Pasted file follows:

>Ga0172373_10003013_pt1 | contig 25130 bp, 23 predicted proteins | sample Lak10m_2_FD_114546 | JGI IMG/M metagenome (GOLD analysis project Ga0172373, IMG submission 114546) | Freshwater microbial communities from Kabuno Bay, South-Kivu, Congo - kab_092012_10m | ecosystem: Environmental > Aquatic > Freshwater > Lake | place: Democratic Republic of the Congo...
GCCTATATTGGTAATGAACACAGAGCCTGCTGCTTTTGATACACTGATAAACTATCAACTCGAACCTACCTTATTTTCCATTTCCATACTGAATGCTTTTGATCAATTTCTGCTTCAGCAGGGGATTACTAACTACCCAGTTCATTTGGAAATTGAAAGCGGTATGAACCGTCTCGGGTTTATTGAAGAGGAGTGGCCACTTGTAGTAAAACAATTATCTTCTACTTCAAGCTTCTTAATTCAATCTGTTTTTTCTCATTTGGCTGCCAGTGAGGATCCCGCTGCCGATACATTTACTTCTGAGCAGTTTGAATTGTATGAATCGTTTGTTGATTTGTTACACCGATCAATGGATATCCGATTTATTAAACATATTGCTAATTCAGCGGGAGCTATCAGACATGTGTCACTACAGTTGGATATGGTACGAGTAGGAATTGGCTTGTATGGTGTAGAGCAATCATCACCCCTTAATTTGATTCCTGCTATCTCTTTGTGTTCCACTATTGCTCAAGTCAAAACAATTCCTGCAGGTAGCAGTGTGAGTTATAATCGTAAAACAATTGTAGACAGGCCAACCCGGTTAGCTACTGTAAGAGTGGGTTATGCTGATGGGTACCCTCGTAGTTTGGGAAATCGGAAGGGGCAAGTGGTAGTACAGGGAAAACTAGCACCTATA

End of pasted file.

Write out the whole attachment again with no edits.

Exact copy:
>Ga0172373_10003013_pt1 | contig 25130 bp, 23 predicted proteins | sample Lak10m_2_FD_114546 | JGI IMG/M metagenome (GOLD analysis project Ga0172373, IMG submission 114546) | Freshwater microbial communities from Kabuno Bay, South-Kivu, Congo - kab_092012_10m | ecosystem: Environmental > Aquatic > Freshwater > Lake | place: Democratic Republic of the Congo...
GCCTATATTGGTAATGAACACAGAGCCTGCTGCTTTTGATACACTGATAAACTATCAACTCGAACCTACCTTATTTTCCATTTCCATACTGAATGCTTTTGATCAATTTCTGCTTCAGCAGGGGATTACTAACTACCCAGTTCATTTGGAAATTGAAAGCGGTATGAACCGTCTCGGGTTTATTGAAGAGGAGTGGCCACTTGTAGTAAAACAATTATCTTCTACTTCAAGCTTCTTAATTCAATCTGTTTTTTCTCATTTGGCTGCCAGTGAGGATCCCGCTGCCGATACATTTACTTCTGAGCAGTTTGAATTGTATGAATCGTTTGTTGATTTGTTACACCGATCAATGGATATCCGATTTATTAAACATATTGCTAATTCAGCGGGAGCTATCAGACATGTGTCACTACAGTTGGATATGGTACGAGTAGGAATTGGCTTGTATGGTGTAGAGCAATCATCACCCCTTAATTTGATTCCTGCTATCTCTTTGTGTTCCACTATTGCTCAAGTCAAAACAATTCCTGCAGGTAGCAGTGTGAGTTATAATCGTAAAACAATTGTAGACAGGCCAACCCGGTTAGCTACTGTAAGAGTGGGTTATGCTGATGGGTACCCTCGTAGTTTGGGAAATCGGAAGGGGCAAGTGGTAGTACAGGGAAAACTAGCACCTATA